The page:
Following the Gunfight at the O.K. Corral in October 1881, Brocius may have participated in an attempt to kill Virgil Earp and in the assassination of Morgan Earp. Brocius was not charged, however, since there were no eyewitnesses to either crime.

After the killing of Frank Stilwell by the Earp party in Tucson on March 20, 1882, during the Earp vendetta ride, Brocius was deputized, given a warrant issued for Wyatt Earp by Sheriff Johnny Behan, and sent to bring back Earp, who was in the Whetstone Mountains outside town.

Earp, who was also looking for Brocius in revenge for the death of his brother Morgan, encountered Curly Bill on March 24, 1882, at Iron Springs (present day Mescal Springs). Brocius was camping outside his tent near the springs and was surprised while in the act of cooking at a campfire. In the gunfight that followed, Wyatt killed Brocius with a double shotgun blast to the chest from a range of about 50 feet (15 m). Brocius narrowly missed his own shot, hitting only Wyatt's long duster coat.

Some sources say this fight never occurred and that Curly Bill heard about it years later. He is reported to have recounted it to a rancher, urging him to forget the sobriquet Curly Bill.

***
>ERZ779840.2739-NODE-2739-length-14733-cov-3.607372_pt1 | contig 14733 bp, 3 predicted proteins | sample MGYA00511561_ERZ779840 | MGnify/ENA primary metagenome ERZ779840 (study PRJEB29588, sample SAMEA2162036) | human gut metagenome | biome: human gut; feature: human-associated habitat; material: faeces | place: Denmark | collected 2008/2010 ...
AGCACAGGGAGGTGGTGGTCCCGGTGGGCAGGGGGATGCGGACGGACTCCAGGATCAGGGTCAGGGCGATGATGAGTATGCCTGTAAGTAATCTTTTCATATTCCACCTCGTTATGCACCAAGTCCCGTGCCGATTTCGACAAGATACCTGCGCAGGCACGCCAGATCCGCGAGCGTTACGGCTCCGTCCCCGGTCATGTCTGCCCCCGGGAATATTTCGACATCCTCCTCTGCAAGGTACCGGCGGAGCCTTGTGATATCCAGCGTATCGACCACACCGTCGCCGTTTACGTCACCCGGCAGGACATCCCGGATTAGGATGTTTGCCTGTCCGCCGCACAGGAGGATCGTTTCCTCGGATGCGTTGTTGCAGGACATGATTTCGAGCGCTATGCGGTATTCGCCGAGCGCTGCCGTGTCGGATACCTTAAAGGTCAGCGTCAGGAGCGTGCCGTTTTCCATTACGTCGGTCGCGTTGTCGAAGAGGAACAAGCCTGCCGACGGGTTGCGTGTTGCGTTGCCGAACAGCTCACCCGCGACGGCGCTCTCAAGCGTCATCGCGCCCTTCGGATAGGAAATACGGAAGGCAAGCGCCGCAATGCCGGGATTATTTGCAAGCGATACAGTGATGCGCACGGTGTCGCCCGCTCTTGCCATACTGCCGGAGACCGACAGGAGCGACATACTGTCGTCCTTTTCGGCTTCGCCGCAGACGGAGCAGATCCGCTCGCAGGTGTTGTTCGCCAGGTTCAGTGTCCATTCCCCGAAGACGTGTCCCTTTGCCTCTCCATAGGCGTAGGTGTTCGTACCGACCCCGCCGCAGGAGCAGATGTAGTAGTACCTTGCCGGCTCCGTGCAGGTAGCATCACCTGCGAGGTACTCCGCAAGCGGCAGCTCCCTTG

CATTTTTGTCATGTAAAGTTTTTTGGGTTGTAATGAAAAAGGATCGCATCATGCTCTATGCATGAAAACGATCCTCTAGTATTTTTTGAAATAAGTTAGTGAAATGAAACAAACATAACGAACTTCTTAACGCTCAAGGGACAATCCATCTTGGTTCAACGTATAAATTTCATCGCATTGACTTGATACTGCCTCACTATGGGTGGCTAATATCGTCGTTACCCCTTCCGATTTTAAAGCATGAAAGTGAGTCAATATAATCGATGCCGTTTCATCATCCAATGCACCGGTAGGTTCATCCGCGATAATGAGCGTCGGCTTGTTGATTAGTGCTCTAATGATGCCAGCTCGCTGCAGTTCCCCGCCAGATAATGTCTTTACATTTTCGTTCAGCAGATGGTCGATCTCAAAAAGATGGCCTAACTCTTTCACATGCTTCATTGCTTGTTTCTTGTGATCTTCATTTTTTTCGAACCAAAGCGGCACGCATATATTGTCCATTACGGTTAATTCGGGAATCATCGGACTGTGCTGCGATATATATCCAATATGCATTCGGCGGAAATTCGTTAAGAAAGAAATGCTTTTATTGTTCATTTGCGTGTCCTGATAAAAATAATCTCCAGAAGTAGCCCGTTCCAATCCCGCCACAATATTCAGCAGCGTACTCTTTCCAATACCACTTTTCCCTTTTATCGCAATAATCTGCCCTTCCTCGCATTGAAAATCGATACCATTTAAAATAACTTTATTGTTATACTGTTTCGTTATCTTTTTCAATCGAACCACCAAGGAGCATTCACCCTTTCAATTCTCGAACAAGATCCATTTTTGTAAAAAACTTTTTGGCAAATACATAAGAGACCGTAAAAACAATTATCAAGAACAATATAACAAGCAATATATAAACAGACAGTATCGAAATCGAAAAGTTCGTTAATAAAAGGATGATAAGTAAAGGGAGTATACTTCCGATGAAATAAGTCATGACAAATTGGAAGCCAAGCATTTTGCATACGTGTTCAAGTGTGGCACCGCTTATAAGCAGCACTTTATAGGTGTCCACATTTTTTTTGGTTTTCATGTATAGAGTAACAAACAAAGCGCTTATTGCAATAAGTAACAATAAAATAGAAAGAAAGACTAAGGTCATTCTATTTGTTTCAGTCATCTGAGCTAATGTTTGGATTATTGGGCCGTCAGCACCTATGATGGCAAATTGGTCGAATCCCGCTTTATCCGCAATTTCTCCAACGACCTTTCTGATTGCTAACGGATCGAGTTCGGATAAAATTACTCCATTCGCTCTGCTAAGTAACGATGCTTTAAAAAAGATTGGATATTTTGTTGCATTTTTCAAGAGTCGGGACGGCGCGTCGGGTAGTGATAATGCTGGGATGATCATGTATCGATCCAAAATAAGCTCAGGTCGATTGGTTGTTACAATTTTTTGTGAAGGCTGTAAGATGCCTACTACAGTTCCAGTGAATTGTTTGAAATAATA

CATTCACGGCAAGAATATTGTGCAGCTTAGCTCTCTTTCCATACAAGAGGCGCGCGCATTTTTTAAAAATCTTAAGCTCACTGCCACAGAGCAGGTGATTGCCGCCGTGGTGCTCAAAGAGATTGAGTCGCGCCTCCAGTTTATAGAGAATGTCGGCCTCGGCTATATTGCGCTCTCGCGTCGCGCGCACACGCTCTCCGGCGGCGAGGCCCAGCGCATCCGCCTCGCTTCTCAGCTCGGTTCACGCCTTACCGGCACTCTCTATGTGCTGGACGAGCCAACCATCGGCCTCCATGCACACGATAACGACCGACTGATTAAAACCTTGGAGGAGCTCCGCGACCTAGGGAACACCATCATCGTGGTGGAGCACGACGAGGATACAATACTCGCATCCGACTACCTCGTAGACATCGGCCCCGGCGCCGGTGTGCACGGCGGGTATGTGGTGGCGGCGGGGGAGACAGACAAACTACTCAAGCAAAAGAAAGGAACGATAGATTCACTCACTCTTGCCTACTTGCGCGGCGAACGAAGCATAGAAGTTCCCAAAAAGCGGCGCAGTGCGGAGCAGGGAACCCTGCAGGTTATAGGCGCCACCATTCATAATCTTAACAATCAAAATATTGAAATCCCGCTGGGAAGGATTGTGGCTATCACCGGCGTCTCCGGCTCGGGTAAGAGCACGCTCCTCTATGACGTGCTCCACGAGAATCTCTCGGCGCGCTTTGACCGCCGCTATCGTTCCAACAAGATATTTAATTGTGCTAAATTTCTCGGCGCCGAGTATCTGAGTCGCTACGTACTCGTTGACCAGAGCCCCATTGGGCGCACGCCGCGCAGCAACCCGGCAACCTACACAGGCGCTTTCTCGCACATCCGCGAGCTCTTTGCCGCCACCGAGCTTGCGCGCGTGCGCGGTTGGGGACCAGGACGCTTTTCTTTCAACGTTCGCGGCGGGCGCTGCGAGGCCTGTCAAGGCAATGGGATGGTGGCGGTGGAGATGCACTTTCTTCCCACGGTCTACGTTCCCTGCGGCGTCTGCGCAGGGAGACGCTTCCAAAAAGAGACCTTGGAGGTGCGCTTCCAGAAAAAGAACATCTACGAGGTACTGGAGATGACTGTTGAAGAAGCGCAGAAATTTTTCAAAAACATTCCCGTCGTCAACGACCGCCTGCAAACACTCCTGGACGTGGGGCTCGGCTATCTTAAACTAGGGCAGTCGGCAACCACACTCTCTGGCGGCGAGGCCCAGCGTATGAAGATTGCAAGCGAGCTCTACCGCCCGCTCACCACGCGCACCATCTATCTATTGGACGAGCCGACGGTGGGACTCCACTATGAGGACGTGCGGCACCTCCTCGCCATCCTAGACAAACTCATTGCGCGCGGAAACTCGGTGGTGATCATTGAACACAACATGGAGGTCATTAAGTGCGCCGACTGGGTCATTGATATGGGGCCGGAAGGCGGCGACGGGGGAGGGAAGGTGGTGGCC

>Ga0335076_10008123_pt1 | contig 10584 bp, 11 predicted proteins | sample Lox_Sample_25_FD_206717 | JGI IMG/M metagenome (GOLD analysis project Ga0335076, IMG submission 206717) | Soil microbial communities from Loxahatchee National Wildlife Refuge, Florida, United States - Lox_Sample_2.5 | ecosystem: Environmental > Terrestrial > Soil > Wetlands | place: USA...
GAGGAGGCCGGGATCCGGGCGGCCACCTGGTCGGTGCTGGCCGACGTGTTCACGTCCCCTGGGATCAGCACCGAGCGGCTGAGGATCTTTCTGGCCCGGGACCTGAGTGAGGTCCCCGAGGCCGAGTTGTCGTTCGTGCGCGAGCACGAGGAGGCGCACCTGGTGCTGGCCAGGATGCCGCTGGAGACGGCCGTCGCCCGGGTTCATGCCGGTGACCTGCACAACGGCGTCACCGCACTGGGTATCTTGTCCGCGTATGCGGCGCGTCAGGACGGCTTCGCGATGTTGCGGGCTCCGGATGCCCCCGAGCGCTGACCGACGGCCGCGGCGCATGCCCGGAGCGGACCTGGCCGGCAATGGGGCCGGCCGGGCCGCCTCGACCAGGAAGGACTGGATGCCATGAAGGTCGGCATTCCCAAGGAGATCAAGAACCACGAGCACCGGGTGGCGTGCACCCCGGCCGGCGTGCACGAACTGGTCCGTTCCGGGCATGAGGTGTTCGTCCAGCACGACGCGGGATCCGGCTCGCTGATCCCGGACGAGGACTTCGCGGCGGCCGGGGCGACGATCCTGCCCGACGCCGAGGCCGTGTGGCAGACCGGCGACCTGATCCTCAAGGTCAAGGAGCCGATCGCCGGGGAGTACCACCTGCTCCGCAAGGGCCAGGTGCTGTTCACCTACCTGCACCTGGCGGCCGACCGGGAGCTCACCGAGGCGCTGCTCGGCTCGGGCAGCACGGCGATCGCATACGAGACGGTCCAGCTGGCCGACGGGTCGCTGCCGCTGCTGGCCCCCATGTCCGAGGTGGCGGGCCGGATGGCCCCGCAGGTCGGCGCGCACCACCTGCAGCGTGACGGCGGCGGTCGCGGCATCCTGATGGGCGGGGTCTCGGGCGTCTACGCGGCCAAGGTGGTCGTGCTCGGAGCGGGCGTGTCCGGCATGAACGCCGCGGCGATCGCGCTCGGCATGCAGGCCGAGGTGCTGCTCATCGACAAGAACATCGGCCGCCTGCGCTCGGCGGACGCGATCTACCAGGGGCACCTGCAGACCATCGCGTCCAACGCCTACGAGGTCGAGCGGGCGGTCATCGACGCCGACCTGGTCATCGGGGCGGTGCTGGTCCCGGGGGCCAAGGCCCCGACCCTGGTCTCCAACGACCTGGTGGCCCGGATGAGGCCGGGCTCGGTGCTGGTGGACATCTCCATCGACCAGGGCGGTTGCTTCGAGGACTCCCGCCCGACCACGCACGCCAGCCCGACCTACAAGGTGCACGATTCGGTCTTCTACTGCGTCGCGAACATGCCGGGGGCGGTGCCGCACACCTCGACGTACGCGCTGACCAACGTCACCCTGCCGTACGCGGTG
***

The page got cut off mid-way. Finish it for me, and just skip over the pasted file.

After Brocius' death, his friends were, said John Flood, to have buried the body on the nearby Frank Patterson ranch on the Babocomari River. This land, close to the original McLaury ranch site (before the McLaurys moved to the Sulphur Springs Valley in late 1880) is believed to have originally belonged to Frank Stilwell and is located on the river about five miles (8 km) west of the ghost town Fairbank. If Brocius's body is there, in a still-wild section of country, the gravesite has been lost. Some claimed that Curly Bill escaped, changed his name, and went back to Texas. Whatever the truth, he was never seen again in Tombstone after March 24, 1882, despite a $2,000 reward later put up by the Tombstone Epitaph for an authentic interview and sighting of him alive.

Tombstone historian Ben Traywick has argued that this was too much money for a man like Brocius to turn down, especially since he was not wanted by the law in Arizona for any crime and had no reason to disappear when he did (and certainly no reason to go back to Texas, where he probably was a wanted man). In any case, the money offered by the Tombstone Epitaph was never claimed.